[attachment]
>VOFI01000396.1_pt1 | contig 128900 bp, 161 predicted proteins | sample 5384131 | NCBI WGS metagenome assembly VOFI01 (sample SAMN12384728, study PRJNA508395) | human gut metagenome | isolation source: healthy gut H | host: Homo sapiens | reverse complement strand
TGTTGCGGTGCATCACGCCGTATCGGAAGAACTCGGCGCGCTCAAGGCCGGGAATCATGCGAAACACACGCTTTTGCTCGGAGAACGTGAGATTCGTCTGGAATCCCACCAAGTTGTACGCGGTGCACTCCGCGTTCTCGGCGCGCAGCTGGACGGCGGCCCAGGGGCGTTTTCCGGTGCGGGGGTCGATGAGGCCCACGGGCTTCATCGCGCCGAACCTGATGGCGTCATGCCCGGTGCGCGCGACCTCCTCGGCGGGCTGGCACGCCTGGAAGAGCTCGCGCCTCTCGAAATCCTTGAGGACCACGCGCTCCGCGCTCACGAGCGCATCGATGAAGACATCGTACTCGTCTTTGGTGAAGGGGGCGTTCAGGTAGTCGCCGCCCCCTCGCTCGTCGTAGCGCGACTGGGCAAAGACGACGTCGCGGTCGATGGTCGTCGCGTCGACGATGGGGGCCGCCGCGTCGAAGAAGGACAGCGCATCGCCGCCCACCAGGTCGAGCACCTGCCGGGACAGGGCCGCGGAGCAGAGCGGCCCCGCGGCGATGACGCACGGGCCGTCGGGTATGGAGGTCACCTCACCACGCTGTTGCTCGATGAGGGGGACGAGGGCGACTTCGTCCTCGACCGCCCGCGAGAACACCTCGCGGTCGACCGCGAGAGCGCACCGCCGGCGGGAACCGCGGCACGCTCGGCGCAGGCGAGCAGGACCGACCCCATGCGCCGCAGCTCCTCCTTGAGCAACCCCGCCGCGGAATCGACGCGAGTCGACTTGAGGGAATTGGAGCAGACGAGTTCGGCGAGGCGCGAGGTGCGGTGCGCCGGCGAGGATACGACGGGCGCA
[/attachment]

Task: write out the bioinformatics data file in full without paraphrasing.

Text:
>VOFI01000396.1_pt1 | contig 128900 bp, 161 predicted proteins | sample 5384131 | NCBI WGS metagenome assembly VOFI01 (sample SAMN12384728, study PRJNA508395) | human gut metagenome | isolation source: healthy gut H | host: Homo sapiens | reverse complement strand
TGTTGCGGTGCATCACGCCGTATCGGAAGAACTCGGCGCGCTCAAGGCCGGGAATCATGCGAAACACACGCTTTTGCTCGGAGAACGTGAGATTCGTCTGGAATCCCACCAAGTTGTACGCGGTGCACTCCGCGTTCTCGGCGCGCAGCTGGACGGCGGCCCAGGGGCGTTTTCCGGTGCGGGGGTCGATGAGGCCCACGGGCTTCATCGCGCCGAACCTGATGGCGTCATGCCCGGTGCGCGCGACCTCCTCGGCGGGCTGGCACGCCTGGAAGAGCTCGCGCCTCTCGAAATCCTTGAGGACCACGCGCTCCGCGCTCACGAGCGCATCGATGAAGACATCGTACTCGTCTTTGGTGAAGGGGGCGTTCAGGTAGTCGCCGCCCCCTCGCTCGTCGTAGCGCGACTGGGCAAAGACGACGTCGCGGTCGATGGTCGTCGCGTCGACGATGGGGGCCGCCGCGTCGAAGAAGGACAGCGCATCGCCGCCCACCAGGTCGAGCACCTGCCGGGACAGGGCCGCGGAGCAGAGCGGCCCCGCGGCGATGACGCACGGGCCGTCGGGTATGGAGGTCACCTCACCACGCTGTTGCTCGATGAGGGGGACGAGGGCGACTTCGTCCTCGACCGCCCGCGAGAACACCTCGCGGTCGACCGCGAGAGCGCACCGCCGGCGGGAACCGCGGCACGCTCGGCGCAGGCGAGCAGGACCGACCCCATGCGCCGCAGCTCCTCCTTGAGCAACCCCGCCGCGGAATCGACGCGAGTCGACTTGAGGGAATTGGAGCAGACGAGTTCGGCGAGGCGCGAGGTGCGGTGCGCCGGCGAGGATACGACGGGCGCA